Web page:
Death in Paradise manages to be a detective series with a difference - all credit to the script writers that they have been able to come up with a completely unique scenario after all the police series which have been on our screens over the years. Personally I liked the first series from the word go, but I think it has got better as it has gone along and it is certainly now right up there with my favourite television viewing.
At the end of Series 1 we saw Detective Inspector Richard Poole on the dock of the island of Sainte-Marie where the series is set, appearing to be considering remaining on the island. Series 2 sees a continuation of his career on the island, with new murders to exercise his considerable investigative skills. Ben Miller is an excellent choice for the straight laced Poole and plays the part to perfection. His rather unlikely partner is Detective Sergeant Camille Bordey, played by Sara Martins. The chemistry between the pair is quite clear and has grown as the show has gone along. This is a major factor in its success. Mention should also be made of the parts of Dwayne Myers, the oldest member of the team, and Commissioner Selwyn Patterson who was responsible for bringing Poole on board as these characters are also memorably acted.
The episodes are quite varied this time round and range from the white owner of a plantation who is found with a machete in his back, and who has rather a tangled personal life to Camille's friend, a singer, who dies mysteriously whilst performing on a yacht. Poole has his own distinctive style of operation. He quietly investigates, takes everything in and when he is ready gathers everyone together and makes his pronouncement. A different time and background, but in a strange way Poole's style does remind me of Poirot.
At present I do not believe that there has been any announcement of a third series, although the last episode would seem to have paved the way since Poole has chosen to return to the island after a trip to London. Given that viewing figures for Series 2 were significantly higher than for Series 1 it would be quite surprising if a further series does not follow. I certainly hope so!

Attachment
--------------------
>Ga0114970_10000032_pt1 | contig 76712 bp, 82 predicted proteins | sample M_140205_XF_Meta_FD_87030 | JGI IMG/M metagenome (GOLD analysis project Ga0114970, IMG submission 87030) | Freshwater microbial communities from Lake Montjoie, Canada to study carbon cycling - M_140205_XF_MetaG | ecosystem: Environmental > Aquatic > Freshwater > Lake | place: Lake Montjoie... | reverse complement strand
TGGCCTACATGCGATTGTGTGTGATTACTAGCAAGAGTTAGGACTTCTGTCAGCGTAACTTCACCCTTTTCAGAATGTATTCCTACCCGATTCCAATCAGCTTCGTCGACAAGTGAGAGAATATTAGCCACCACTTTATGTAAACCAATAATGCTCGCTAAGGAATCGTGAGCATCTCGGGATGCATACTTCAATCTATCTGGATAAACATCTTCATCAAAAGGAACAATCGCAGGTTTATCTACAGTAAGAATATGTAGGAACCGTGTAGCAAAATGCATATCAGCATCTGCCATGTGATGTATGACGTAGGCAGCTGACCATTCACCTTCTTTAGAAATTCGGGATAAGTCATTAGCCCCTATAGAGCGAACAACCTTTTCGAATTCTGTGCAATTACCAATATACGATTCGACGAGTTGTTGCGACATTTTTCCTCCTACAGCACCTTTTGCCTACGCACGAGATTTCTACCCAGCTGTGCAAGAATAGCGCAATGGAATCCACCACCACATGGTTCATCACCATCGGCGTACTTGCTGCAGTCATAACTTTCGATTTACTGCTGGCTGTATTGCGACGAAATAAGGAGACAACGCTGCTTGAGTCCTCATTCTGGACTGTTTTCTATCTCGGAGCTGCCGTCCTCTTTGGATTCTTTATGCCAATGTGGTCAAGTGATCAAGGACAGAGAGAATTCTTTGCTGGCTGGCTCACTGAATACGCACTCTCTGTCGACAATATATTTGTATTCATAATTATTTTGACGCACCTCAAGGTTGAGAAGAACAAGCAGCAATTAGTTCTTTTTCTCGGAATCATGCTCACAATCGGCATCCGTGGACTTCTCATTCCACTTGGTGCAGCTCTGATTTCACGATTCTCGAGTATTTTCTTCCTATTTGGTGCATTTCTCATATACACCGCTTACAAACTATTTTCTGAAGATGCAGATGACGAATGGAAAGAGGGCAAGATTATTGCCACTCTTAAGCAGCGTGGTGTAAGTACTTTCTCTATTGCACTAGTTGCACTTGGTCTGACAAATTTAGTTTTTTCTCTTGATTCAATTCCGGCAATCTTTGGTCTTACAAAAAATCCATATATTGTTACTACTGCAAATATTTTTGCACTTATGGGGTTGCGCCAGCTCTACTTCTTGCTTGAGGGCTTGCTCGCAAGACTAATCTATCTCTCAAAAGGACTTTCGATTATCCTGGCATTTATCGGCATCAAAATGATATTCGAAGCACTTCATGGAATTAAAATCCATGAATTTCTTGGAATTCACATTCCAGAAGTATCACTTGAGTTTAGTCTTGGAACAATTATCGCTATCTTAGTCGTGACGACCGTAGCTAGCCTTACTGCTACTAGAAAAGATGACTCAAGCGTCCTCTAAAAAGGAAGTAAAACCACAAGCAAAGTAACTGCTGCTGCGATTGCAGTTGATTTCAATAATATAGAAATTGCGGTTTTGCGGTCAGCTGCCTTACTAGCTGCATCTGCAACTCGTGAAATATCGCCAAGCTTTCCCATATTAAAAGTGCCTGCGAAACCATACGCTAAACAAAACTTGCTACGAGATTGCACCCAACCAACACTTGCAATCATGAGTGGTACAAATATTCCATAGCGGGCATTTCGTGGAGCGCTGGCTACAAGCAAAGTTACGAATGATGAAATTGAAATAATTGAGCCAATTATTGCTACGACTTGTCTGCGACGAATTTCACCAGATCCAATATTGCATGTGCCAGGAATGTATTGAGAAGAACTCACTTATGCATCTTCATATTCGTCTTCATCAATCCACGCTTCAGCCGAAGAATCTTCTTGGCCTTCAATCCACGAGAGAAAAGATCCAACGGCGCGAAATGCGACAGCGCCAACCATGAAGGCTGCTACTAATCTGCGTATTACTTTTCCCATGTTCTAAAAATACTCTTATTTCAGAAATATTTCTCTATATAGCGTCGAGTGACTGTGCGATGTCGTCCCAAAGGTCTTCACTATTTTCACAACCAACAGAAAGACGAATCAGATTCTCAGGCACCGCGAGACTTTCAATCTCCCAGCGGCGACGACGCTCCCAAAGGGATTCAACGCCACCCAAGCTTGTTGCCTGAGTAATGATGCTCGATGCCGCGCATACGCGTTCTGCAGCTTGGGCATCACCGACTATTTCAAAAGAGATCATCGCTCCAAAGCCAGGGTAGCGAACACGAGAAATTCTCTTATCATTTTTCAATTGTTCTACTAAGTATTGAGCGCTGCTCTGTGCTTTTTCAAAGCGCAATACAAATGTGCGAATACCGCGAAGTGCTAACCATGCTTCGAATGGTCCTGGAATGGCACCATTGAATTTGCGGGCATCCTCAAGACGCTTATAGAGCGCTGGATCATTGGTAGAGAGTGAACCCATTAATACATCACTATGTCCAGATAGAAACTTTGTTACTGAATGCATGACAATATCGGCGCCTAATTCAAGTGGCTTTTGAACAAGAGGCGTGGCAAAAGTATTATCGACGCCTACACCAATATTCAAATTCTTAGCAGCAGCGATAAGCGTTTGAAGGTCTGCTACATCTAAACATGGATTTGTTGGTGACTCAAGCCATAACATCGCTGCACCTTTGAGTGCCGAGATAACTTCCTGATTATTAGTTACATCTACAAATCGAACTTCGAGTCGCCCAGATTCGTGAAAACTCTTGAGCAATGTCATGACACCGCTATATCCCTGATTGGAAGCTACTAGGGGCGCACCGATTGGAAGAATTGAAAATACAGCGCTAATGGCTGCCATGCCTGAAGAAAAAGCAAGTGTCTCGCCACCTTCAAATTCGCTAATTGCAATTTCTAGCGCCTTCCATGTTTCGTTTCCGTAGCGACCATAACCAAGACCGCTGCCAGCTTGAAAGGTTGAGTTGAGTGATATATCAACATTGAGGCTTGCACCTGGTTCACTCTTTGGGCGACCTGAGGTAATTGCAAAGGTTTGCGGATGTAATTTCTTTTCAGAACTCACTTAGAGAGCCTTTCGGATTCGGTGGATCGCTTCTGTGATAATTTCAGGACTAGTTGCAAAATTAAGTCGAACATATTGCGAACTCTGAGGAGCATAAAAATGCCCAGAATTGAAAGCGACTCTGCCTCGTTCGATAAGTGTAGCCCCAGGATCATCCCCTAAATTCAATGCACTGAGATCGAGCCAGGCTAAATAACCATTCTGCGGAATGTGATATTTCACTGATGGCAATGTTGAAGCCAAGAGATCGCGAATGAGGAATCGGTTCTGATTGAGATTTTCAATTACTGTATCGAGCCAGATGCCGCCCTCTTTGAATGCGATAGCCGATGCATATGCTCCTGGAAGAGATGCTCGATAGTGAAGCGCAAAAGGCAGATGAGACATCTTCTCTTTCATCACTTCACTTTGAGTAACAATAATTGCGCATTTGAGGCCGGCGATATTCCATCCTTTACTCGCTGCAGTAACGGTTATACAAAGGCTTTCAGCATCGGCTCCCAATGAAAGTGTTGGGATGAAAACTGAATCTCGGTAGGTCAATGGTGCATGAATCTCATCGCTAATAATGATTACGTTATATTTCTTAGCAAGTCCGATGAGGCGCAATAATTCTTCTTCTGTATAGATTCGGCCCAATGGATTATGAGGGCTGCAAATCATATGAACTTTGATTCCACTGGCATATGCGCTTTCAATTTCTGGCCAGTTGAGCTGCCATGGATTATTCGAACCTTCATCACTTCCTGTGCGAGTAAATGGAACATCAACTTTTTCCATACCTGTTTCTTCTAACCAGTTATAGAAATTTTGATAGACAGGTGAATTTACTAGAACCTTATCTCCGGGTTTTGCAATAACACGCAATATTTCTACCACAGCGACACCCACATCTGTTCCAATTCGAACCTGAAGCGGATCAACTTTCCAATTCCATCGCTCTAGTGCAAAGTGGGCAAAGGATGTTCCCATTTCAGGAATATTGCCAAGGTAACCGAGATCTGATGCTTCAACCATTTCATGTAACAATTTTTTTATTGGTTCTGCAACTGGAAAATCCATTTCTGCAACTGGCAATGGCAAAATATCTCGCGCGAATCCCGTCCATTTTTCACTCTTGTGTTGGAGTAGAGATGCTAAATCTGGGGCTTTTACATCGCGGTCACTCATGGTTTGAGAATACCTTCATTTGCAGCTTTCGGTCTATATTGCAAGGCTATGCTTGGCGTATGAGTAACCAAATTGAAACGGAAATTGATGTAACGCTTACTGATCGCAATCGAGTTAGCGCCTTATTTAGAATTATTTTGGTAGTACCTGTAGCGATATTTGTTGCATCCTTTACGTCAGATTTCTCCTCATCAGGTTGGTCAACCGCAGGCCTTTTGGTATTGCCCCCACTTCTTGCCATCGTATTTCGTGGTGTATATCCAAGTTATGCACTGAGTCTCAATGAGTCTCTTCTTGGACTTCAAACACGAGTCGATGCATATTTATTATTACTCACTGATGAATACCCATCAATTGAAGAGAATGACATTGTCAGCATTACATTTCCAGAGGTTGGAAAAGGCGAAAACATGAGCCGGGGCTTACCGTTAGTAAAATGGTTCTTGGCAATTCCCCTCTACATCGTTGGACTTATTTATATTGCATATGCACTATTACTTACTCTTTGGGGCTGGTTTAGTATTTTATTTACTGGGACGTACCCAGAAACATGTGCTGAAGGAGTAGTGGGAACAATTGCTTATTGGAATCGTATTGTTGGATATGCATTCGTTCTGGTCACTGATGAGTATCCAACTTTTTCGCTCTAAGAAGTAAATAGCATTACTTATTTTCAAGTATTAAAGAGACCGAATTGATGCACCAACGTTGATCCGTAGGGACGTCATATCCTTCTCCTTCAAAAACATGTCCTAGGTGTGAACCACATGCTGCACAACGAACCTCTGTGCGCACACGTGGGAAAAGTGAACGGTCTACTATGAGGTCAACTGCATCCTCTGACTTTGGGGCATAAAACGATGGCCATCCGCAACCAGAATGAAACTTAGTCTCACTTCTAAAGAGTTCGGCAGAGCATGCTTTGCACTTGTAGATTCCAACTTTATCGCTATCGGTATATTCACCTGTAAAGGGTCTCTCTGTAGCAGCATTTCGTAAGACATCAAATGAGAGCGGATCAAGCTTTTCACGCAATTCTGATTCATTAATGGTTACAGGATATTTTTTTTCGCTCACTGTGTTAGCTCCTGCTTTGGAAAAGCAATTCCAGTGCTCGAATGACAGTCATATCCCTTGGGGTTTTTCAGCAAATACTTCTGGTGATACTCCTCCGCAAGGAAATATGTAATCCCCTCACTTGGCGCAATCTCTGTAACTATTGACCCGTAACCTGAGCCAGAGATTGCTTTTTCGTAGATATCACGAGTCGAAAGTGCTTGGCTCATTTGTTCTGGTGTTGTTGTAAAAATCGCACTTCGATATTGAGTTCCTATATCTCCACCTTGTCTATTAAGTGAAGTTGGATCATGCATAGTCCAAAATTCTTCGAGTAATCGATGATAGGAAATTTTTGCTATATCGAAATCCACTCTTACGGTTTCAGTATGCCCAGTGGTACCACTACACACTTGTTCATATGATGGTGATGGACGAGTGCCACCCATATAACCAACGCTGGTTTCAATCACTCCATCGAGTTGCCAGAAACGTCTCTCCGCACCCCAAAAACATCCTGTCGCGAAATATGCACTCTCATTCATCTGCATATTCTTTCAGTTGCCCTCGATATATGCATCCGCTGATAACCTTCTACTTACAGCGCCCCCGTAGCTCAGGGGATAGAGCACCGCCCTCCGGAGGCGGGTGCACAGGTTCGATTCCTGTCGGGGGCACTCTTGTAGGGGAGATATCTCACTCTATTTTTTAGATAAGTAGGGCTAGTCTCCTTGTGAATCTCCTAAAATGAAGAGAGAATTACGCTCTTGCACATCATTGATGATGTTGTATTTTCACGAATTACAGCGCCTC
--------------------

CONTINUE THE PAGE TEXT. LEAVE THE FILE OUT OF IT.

DEATH IN PARADISE, SEASON 2. This welcome second installment of the BBC television series, made with the support of the French Caribbean region of Guadeloupe – and filmed there—is a quintessentially British mystery. In a light-hearted, humorous crime drama that has been playing on some PBS channels in the United States, stalwart strait-laced English Inspector Richard Poole, in season 2, is still trapped on the stunning fictitious Caribbean island of St. Marie. He was a fish out of water when Scotland Yard sent him to the tiny island to solve the murder of his predecessor in the first place. He did so successfully, only to then find himself seconded to this hot little island. Unfortunately, he hated the sun, sea, sand and seafood: the island isn’t really paradise for him. Nor is he suited to the pace of life on the island, which, while fictional, reminds me of St.Lucia.
And, at this new post, Poole has encountered a very different type of policing than what he is used to: it challenges his more buttoned-up sensibility. The rest of the local fictional Saint Marie police force – two cops! -- has their own unique way of doing things. But, though Poole would never admit it, together, they make a perfect team. The season 2 box set consists of two DVDs, each holding four new mysteries, totaling about 466 minutes of entertainment. And thank goodness, and the BBC, subtitles, for who would want to miss a moment of this delightful lilting Caribbean-accented dialog. Though, wonderfully enough, the sound quality is quite good; even I was able to make out the entire dialog, without shaking the house on the volume meter.